First: we can never know what the author intended. Even if we ask the author in person, we cannot know whether the answer we hear is sincere, or truthful. It gets worse: the author himself cannot know with certainty what impelled him to write this or that. Why did I eat oatmeal for breakfast? [...]
Some of my students were devastated to discover that Hamlet dies at the end of the play, so I have obliged their tender sensibilities with this additional scene. —etm
Scene: Wittenberg. A room in an inn.
HORATIO But how is this possible?!
HAMLET ‘Season your admiration’, good friend. In short, by a hair’s breadth [...]
What’s the difference between social and societal? Not much, but enough that you may become the victim of social stigma if you ignore subtle societal signals.
Societal is the pedantic alternative to social. . . .
I couldn’t agree more, having read hundreds of teeth-grating essays filled with “societal” this and “societal” [...]
“How Shakespeare Changes Us”, at lit-hum.org. The first comment is worth a look, too.
“Good Advice About Bad Writing”, from DailyWritingTips.com.
Brief, clear, and to the point.
From The Atlantic, a piece worth reading by Maura Kelly. Here’s a taste:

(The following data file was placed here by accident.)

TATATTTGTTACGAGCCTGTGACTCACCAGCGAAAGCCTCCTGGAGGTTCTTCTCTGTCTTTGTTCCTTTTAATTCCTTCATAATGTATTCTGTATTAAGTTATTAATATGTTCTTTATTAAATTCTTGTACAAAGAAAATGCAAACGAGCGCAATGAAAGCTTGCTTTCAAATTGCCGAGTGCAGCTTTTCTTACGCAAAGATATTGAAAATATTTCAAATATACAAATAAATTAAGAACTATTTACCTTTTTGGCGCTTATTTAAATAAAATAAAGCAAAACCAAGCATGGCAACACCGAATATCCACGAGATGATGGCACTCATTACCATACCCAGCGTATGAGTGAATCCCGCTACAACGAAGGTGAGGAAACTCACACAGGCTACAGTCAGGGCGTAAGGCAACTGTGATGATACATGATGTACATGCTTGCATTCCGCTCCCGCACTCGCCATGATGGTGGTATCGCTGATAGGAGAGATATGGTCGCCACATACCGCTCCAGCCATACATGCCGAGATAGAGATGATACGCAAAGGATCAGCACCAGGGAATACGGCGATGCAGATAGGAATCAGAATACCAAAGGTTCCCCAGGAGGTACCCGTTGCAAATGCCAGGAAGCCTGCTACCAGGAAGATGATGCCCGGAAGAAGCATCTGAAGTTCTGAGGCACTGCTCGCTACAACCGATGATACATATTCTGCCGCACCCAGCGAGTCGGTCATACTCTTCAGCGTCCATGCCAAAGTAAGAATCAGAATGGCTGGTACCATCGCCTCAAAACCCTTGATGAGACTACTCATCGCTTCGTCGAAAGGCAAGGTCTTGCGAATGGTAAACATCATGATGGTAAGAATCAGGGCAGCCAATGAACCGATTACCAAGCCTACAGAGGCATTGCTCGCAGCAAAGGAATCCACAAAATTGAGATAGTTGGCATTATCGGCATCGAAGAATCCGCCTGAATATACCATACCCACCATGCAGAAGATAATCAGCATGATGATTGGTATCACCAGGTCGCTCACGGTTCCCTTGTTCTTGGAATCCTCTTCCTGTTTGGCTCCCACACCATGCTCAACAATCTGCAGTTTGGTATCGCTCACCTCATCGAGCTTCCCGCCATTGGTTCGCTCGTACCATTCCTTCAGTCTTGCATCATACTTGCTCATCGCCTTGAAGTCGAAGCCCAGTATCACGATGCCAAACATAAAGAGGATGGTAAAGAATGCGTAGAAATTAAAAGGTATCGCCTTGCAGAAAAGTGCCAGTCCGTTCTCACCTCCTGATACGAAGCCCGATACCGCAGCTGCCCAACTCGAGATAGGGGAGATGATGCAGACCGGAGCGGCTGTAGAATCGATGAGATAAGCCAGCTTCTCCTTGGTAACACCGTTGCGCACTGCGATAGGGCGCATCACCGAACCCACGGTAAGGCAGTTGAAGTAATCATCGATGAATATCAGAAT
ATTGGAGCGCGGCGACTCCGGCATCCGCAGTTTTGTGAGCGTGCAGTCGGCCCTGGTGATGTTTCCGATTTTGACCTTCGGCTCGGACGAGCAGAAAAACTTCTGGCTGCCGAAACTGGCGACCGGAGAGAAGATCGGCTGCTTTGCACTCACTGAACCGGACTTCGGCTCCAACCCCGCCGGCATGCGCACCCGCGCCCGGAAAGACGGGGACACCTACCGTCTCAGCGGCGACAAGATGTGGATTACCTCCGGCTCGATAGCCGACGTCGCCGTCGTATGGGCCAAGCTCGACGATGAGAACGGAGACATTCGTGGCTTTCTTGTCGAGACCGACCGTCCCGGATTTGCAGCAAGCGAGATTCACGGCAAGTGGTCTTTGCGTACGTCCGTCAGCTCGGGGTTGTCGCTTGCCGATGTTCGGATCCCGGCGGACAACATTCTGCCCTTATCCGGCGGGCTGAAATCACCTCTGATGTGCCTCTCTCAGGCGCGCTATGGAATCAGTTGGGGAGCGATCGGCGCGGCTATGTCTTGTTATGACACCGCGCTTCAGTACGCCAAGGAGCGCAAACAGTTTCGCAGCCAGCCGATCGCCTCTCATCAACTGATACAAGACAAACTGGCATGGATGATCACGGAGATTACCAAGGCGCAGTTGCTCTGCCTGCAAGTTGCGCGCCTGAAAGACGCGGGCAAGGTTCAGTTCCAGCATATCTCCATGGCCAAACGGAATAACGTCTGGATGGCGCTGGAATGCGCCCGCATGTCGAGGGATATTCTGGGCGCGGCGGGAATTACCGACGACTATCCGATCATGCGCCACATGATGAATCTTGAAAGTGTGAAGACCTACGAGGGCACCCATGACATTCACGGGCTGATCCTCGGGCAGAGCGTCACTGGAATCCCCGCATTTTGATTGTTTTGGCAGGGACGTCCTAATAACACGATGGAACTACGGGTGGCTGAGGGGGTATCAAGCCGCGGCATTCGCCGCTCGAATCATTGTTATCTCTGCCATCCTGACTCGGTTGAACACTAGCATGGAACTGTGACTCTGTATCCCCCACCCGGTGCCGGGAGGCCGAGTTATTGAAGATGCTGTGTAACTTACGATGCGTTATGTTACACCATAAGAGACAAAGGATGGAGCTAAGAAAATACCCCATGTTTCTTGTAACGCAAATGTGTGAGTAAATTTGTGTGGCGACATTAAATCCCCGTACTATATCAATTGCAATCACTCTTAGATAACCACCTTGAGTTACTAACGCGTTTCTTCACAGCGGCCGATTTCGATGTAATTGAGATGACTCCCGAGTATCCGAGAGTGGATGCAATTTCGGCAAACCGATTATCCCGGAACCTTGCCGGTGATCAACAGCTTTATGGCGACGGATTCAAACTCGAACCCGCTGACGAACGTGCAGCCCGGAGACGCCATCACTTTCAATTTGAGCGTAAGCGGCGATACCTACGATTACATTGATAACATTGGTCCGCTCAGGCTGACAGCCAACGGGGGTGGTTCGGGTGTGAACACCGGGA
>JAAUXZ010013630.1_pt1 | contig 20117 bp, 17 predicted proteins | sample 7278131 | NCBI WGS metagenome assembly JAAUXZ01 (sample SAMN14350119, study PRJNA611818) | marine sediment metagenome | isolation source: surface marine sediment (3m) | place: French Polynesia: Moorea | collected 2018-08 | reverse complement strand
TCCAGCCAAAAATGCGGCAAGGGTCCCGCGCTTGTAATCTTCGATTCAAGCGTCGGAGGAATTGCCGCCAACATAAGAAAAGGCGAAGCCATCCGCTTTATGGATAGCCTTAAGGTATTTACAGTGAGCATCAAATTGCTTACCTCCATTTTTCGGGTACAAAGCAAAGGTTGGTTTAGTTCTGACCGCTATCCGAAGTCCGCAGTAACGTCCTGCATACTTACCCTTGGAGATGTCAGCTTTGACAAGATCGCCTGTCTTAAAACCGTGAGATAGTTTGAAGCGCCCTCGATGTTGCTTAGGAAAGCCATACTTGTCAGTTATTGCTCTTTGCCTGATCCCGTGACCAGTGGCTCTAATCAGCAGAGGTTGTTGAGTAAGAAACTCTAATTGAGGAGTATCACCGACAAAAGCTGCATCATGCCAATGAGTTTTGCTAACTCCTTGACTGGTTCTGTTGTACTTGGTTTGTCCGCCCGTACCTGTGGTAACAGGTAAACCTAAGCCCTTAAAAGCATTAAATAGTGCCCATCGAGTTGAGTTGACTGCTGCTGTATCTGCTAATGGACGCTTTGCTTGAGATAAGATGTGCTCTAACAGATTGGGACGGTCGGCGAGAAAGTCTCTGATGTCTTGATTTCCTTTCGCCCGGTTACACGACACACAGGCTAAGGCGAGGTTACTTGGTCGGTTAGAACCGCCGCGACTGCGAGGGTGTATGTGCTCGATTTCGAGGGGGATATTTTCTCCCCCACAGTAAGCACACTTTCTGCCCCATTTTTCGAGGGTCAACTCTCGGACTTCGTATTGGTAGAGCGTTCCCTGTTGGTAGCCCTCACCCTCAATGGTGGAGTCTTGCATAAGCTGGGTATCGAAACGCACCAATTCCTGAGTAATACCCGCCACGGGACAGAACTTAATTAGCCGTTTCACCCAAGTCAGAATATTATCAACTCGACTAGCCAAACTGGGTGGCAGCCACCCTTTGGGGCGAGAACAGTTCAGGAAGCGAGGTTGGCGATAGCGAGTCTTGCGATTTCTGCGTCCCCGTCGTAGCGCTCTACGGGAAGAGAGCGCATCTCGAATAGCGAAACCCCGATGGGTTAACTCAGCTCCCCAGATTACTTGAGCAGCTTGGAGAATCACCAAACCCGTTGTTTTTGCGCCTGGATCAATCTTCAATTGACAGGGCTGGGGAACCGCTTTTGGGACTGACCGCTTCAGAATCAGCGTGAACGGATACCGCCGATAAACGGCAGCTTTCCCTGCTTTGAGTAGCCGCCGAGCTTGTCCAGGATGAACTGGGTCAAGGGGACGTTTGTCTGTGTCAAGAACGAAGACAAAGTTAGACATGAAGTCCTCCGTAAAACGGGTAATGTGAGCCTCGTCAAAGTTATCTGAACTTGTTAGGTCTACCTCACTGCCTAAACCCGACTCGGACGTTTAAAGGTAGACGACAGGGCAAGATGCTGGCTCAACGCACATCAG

Why the emphasis on literature? By playing with language, plot structure, and images, it challenges us cognitively even as it entertains. It invites us to see the world in a different way, demands that we interpret unusual descriptions, and pushes our memories [...]
A great piece that ought to be printed out and put on the wall next to every writer’s desk. That includes you, students.
I just came across this blog post by Barbara Kerley. Although aimed at people learning to write fiction, it matches exactly the advice I give to students in my literature classes, especially at the IB Diploma level, where they need to analyze how the authors’ choices and techniques produce the effects we see in the [...]
Here’s what David Carl, a teacher at St. John’s College, answered in an email message to one of his students:
In general, our encounter with great works should tend to make us hopeful, and therefore optimistic. I have the words of several authors in mind when I assert this, such as Montaigne (“The profit [...]